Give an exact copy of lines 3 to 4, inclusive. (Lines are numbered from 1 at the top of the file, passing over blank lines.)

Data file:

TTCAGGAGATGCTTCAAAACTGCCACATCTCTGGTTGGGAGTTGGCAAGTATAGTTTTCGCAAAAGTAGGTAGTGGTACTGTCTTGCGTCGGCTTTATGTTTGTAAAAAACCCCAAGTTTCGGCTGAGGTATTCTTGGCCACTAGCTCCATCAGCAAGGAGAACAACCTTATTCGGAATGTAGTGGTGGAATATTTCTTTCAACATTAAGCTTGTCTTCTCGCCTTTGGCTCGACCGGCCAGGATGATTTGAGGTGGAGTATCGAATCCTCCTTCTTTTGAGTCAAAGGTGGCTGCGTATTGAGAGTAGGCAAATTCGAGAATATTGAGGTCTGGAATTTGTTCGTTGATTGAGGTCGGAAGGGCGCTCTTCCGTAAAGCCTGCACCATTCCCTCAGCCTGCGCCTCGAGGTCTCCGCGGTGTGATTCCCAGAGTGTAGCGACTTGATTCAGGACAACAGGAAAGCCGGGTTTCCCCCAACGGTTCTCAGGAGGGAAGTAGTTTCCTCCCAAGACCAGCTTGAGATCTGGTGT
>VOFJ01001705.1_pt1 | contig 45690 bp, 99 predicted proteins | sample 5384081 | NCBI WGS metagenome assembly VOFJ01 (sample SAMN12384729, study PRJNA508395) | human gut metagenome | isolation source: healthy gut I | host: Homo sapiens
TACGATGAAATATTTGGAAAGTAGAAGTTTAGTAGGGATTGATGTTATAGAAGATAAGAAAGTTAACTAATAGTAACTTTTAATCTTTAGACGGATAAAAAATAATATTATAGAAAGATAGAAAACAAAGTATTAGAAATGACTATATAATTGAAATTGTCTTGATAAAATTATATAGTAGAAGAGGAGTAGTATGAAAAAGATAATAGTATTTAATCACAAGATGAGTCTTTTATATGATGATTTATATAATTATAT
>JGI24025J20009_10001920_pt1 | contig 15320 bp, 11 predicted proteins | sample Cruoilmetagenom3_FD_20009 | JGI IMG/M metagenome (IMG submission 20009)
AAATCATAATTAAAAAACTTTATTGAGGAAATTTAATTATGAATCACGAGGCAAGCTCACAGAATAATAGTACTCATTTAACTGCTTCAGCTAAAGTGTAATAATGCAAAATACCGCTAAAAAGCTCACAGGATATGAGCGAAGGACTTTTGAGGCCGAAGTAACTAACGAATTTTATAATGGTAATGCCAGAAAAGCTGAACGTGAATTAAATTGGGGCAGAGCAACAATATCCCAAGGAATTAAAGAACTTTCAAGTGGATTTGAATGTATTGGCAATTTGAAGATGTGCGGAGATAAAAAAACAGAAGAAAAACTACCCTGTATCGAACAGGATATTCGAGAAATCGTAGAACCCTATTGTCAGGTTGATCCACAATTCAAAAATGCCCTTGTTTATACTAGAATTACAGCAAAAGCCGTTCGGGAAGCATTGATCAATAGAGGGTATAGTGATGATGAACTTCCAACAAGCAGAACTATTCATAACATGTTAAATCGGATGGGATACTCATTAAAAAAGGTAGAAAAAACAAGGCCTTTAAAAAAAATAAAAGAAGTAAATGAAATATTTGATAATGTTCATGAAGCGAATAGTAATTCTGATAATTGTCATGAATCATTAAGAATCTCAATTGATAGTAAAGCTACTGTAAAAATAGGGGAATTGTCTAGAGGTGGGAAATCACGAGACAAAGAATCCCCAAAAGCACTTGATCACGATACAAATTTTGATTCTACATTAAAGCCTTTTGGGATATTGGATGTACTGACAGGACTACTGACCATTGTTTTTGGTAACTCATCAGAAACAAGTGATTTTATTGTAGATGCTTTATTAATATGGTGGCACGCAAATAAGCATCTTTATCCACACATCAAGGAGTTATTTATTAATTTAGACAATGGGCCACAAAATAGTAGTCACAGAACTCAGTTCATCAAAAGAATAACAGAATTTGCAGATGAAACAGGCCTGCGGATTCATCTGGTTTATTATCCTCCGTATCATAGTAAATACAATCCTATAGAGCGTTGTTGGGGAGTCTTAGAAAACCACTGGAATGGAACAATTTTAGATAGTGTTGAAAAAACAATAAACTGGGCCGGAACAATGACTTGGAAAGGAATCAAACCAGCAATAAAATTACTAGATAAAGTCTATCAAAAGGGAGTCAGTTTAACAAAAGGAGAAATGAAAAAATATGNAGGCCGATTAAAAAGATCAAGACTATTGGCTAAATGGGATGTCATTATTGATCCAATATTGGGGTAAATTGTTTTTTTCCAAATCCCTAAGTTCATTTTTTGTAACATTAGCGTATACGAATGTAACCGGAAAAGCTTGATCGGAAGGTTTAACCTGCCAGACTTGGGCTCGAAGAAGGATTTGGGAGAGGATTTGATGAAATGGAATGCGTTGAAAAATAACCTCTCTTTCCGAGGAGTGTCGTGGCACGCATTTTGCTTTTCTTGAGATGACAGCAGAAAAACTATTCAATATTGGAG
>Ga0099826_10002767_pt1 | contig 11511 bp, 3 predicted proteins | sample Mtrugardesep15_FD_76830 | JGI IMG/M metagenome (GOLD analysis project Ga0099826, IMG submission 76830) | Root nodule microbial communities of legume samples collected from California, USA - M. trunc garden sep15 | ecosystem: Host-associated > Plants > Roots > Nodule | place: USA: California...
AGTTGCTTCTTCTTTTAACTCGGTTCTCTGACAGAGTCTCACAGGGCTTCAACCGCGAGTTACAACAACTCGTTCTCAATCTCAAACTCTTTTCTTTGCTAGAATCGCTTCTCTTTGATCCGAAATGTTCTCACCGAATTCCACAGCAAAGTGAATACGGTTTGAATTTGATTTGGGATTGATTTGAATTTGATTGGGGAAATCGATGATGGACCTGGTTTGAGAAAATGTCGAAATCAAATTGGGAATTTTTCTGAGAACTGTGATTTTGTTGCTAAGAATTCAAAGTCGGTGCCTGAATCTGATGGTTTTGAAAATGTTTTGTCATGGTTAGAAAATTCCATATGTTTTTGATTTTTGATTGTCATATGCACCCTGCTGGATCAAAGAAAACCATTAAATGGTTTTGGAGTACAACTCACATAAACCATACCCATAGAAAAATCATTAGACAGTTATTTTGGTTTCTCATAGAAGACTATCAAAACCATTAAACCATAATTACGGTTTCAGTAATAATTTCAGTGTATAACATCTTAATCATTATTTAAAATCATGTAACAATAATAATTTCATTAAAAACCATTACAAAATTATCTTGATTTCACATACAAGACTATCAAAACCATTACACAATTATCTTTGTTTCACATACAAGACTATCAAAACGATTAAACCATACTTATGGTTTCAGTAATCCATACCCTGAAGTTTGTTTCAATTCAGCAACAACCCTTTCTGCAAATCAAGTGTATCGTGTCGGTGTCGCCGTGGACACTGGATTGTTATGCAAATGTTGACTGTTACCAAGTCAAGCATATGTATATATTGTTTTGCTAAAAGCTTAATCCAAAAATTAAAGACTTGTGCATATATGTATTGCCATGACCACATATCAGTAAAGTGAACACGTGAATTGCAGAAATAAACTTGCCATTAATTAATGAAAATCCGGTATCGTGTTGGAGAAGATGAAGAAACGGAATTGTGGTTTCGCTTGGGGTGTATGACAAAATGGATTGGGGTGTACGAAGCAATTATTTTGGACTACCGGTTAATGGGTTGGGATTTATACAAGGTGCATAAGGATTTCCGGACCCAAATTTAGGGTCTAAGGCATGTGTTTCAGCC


TACGATGAAATATTTGGAAAGTAGAAGTTTAGTAGGGATTGATGTTATAGAAGATAAGAAAGTTAACTAATAGTAACTTTTAATCTTTAGACGGATAAAAAATAATATTATAGAAAGATAGAAAACAAAGTATTAGAAATGACTATATAATTGAAATTGTCTTGATAAAATTATATAGTAGAAGAGGAGTAGTATGAAAAAGATAATAGTATTTAATCACAAGATGAGTCTTTTATATGATGATTTATATAATTATAT
>JGI24025J20009_10001920_pt1 | contig 15320 bp, 11 predicted proteins | sample Cruoilmetagenom3_FD_20009 | JGI IMG/M metagenome (IMG submission 20009)